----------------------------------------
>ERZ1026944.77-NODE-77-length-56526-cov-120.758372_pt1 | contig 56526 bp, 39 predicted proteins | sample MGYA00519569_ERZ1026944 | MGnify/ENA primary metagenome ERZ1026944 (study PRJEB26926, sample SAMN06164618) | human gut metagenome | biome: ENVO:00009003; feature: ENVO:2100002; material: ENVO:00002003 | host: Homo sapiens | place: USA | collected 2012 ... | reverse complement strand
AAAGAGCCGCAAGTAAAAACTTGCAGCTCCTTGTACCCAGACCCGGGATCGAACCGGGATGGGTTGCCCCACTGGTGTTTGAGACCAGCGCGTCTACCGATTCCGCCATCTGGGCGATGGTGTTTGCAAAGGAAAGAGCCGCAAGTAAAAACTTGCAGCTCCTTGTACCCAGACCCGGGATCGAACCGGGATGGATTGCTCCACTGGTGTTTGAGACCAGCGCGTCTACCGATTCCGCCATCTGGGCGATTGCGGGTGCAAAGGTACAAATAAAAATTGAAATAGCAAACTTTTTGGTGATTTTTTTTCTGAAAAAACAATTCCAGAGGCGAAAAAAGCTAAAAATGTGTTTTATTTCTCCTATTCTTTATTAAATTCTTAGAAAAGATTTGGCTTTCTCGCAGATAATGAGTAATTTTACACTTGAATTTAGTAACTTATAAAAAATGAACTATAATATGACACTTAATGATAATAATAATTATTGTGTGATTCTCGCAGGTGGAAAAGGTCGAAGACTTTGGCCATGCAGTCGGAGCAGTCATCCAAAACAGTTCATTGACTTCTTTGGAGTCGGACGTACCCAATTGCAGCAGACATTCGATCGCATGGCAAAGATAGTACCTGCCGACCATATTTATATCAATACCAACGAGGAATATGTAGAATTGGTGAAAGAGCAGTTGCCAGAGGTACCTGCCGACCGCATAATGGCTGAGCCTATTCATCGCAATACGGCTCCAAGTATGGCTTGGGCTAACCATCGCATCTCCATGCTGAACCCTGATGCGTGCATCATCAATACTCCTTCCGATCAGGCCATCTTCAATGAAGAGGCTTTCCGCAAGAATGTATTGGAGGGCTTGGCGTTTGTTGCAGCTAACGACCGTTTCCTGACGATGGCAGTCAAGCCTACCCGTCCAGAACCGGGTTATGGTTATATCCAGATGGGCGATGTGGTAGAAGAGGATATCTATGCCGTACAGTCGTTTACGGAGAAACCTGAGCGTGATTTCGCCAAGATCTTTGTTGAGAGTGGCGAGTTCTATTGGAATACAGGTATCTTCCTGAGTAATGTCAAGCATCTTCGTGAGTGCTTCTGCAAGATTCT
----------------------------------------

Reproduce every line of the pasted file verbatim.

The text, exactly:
>ERZ1026944.77-NODE-77-length-56526-cov-120.758372_pt1 | contig 56526 bp, 39 predicted proteins | sample MGYA00519569_ERZ1026944 | MGnify/ENA primary metagenome ERZ1026944 (study PRJEB26926, sample SAMN06164618) | human gut metagenome | biome: ENVO:00009003; feature: ENVO:2100002; material: ENVO:00002003 | host: Homo sapiens | place: USA | collected 2012 ... | reverse complement strand
AAAGAGCCGCAAGTAAAAACTTGCAGCTCCTTGTACCCAGACCCGGGATCGAACCGGGATGGGTTGCCCCACTGGTGTTTGAGACCAGCGCGTCTACCGATTCCGCCATCTGGGCGATGGTGTTTGCAAAGGAAAGAGCCGCAAGTAAAAACTTGCAGCTCCTTGTACCCAGACCCGGGATCGAACCGGGATGGATTGCTCCACTGGTGTTTGAGACCAGCGCGTCTACCGATTCCGCCATCTGGGCGATTGCGGGTGCAAAGGTACAAATAAAAATTGAAATAGCAAACTTTTTGGTGATTTTTTTTCTGAAAAAACAATTCCAGAGGCGAAAAAAGCTAAAAATGTGTTTTATTTCTCCTATTCTTTATTAAATTCTTAGAAAAGATTTGGCTTTCTCGCAGATAATGAGTAATTTTACACTTGAATTTAGTAACTTATAAAAAATGAACTATAATATGACACTTAATGATAATAATAATTATTGTGTGATTCTCGCAGGTGGAAAAGGTCGAAGACTTTGGCCATGCAGTCGGAGCAGTCATCCAAAACAGTTCATTGACTTCTTTGGAGTCGGACGTACCCAATTGCAGCAGACATTCGATCGCATGGCAAAGATAGTACCTGCCGACCATATTTATATCAATACCAACGAGGAATATGTAGAATTGGTGAAAGAGCAGTTGCCAGAGGTACCTGCCGACCGCATAATGGCTGAGCCTATTCATCGCAATACGGCTCCAAGTATGGCTTGGGCTAACCATCGCATCTCCATGCTGAACCCTGATGCGTGCATCATCAATACTCCTTCCGATCAGGCCATCTTCAATGAAGAGGCTTTCCGCAAGAATGTATTGGAGGGCTTGGCGTTTGTTGCAGCTAACGACCGTTTCCTGACGATGGCAGTCAAGCCTACCCGTCCAGAACCGGGTTATGGTTATATCCAGATGGGCGATGTGGTAGAAGAGGATATCTATGCCGTACAGTCGTTTACGGAGAAACCTGAGCGTGATTTCGCCAAGATCTTTGTTGAGAGTGGCGAGTTCTATTGGAATACAGGTATCTTCCTGAGTAATGTCAAGCATCTTCGTGAGTGCTTCTGCAAGATTCT